Accountability is a recurring theme in section 107 in the Doctrine and Covenants, regarding priesthood responsibilities and governance. The final two verses admonish each priesthood holder to “learn his duty, and to act in the office in which he is appointed, in all diligence,” followed by a stern warning to those who fail to do so. At the same time, the Lord counsels us to be merciful, to constantly forgive others and turn the other cheek. It makes for an interesting balancing act when you have to rely on a broad group of volunteer priesthood holders to accomplish an assignment.
One of the main responsibilities that Michelle and I have is ensuring that the financial audits of the 1,000 congregations in West Africa are properly completed twice each year. As covered in an earlier post, Church financial oversight is essential to protect both the consecrated “widow’s mite,” as well as those responsible for managing those funds. For years, the Church’s requested deadline for semi-annual audit completion has been the end of March and September, though we keep pushing, even after the deadline until all the audits are in and all the noted exceptions are resolved. Last fall, we arrived in Ghana just as the mid-year audits were being completed, and we wound up with 94% of the audits submitted on-time, and finally got the final straggler audits turned in by the end of the year. This was down a bit from prior audits, largely because there was no one here to manage the process full-time for a few months before our arrival.
Starting this year, the Church announced that all audits were due by the fifteenth of March and September, so we scrambled to get the word out on the new deadline. Not surprisingly, it is not easy to modify long-standing habits, so the week before the deadline, we had less than 45% of our audits completed. That’s when our team of sixteen Assistant Area Auditors (AAAs) really went into scramble mode, working feverishly with the stake and district leaders across seven countries to get the work completed. When the clock struck midnight on the March 15, we wound up with 92% of our 1,000 audits submitted into the system. I was feeling relieved but still pretty bummed out about the drop-off. Coming from a corporate governance role, I am used to an environment where 100% is just table stakes to stay in the game.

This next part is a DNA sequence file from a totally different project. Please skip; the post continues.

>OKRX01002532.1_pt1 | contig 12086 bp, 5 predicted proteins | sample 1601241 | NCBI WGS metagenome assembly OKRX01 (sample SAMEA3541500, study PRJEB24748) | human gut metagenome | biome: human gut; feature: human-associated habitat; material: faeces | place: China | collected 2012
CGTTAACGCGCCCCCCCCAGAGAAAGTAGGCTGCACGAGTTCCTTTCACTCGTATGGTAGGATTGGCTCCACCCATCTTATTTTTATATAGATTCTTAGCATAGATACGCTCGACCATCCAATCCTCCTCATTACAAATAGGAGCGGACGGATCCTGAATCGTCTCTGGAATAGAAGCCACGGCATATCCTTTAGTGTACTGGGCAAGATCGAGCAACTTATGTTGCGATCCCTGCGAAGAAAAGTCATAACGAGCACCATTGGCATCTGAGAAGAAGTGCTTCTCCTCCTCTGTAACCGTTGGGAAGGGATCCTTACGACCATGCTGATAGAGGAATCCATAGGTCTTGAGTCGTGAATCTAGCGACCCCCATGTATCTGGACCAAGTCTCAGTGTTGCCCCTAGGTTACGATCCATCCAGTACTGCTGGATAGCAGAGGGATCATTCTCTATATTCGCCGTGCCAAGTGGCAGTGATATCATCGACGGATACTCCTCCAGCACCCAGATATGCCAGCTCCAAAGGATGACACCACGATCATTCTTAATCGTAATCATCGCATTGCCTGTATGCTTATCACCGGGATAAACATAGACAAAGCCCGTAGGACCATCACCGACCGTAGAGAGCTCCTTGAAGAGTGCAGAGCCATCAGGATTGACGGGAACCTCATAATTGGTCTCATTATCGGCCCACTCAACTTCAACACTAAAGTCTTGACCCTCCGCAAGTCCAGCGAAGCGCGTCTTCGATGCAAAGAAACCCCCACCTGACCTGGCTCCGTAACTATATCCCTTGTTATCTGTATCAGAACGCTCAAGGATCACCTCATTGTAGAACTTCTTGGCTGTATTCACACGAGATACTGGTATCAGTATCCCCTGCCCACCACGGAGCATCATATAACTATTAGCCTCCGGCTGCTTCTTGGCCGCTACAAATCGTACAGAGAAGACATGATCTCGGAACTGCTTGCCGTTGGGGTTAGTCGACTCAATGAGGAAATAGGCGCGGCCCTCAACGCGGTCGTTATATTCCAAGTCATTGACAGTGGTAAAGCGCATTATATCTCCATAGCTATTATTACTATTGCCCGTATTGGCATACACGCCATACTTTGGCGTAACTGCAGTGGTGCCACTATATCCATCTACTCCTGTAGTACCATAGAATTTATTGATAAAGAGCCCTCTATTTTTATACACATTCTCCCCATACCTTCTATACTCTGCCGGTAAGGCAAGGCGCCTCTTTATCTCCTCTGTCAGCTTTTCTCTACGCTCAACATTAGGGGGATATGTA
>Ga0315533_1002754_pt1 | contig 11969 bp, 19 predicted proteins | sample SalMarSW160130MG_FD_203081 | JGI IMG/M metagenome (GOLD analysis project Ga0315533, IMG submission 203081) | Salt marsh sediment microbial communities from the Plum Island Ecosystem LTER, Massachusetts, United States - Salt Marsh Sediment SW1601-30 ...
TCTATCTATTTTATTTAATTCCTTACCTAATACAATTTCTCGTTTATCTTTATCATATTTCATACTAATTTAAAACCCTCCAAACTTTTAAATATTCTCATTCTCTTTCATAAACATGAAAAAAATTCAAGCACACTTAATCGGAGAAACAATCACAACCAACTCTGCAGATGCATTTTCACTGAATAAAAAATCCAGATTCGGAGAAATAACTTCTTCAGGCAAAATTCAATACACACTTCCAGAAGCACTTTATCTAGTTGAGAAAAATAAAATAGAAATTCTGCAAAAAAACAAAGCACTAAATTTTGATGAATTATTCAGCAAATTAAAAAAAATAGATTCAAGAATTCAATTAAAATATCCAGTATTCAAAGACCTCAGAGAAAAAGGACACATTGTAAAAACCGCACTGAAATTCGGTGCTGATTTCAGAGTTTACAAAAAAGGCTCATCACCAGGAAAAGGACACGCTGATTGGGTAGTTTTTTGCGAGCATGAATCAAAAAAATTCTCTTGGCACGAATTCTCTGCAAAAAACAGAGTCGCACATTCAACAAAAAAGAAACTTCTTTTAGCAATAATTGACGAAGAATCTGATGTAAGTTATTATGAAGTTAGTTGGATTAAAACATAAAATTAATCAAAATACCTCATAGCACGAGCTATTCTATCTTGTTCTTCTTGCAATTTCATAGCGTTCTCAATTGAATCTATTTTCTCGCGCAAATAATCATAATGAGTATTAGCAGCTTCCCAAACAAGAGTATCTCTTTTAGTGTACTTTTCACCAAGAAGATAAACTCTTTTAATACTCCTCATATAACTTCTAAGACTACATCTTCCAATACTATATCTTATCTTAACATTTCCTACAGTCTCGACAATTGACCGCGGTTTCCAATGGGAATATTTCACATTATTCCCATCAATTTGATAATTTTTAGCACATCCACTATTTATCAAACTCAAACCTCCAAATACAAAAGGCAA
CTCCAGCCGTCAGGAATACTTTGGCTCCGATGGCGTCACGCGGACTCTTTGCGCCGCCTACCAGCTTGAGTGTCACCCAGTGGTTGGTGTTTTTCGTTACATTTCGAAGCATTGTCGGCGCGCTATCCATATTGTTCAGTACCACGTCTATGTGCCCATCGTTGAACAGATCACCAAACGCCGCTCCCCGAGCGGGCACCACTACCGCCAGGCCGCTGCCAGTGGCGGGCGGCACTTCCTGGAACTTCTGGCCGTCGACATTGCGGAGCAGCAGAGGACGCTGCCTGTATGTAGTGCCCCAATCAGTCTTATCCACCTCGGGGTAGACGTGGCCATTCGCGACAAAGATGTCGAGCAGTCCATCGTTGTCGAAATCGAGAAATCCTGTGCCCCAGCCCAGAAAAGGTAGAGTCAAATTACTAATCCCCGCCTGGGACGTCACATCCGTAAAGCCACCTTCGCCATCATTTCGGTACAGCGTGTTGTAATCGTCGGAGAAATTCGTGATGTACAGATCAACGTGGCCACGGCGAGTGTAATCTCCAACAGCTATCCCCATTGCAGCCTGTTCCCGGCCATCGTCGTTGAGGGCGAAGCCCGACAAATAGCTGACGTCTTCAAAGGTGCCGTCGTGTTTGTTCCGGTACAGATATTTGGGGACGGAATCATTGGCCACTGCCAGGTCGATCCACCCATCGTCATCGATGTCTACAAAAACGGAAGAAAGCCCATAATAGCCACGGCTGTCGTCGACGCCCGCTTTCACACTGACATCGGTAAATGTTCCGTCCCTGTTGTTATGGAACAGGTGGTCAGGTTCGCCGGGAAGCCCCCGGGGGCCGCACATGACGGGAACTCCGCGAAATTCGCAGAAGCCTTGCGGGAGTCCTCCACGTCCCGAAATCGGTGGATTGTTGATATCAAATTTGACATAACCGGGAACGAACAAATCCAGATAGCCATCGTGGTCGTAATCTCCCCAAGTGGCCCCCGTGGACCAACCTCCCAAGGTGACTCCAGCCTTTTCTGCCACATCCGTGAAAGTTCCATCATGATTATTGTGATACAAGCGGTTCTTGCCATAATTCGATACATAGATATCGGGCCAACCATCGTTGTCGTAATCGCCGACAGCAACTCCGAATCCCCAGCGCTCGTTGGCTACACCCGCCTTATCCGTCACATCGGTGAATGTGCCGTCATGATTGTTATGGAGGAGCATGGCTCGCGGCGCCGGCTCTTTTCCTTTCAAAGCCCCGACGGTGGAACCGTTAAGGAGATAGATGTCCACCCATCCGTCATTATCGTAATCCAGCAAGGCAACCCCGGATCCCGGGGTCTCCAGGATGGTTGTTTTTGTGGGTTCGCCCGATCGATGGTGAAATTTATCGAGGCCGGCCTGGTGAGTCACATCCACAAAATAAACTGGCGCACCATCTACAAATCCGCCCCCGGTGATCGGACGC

I started feeling better when the congratulations started rolling in from Salt Lake. It turns out that with the deadline change, we weren’t the only ones fighting tradition; on-time audit completion across the Church dropped by 11% and Africa West, previously viewed by the auditors as a promising but new problem-child, suddenly leap-frogged a bunch of the traditional stalwart areas, moving into the poster-child classification. That news came as a sweet relief to most of our team who had been sweating bullets together for months. We all luxuriated for several glorious, extended minutes.
With the audits completed, it was also time to move into another facet of our responsibility here – effective team management to ensure not only audit timeliness, but quality improvement. Since all the audit work we do relies on the sixteen AAAs scattered across West Africa who manage audits within their own geography as a volunteer, unpaid Church calling; it was time to assess how each member of the team was performing to find out where we needed to shore up support, or consider some changes.
In particular, we have one AAA who promises the moon but struggles to deliver, inevitably sending us a mound of raw, un-reviewed data to input just before the deadline. He travels constantly with his work, making it very hard to reach him or get a response when questions arise. His local priesthood leaders maintain that in the environment of that country, he is probably doing as well as could be expected. We have another AAA in a different country who has a great attitude and aptitude for the calling, but who is under a lot of time stress from his employer, struggles to get all of his stake and district leaders trained and is facing criticism from some of the priesthood leaders who think he is too stringent.
The member of the Africa West Area Presidency who oversees our Area Auditing function, asked me for an assessment and recommendations for these two situations. His own background includes finance, math and stats, so he is a quant jock who resonates very well with numbers and objective, analytical reasoning, which is right in my comfort zone. This approach may sound a bit out of place in a Church calling, where revelation is supposed to be the governing principle, but I firmly believe that the Lord was serious when he asked us to use all our available resources for problem solving, then bring Him a recommendation for approval, or a gentle prod to take it back to the drawing board. My own approach to “studying it out in [my] mind,” includes seeking wisdom “out of the best books,” and that includes the books and techniques I relied on in the business world.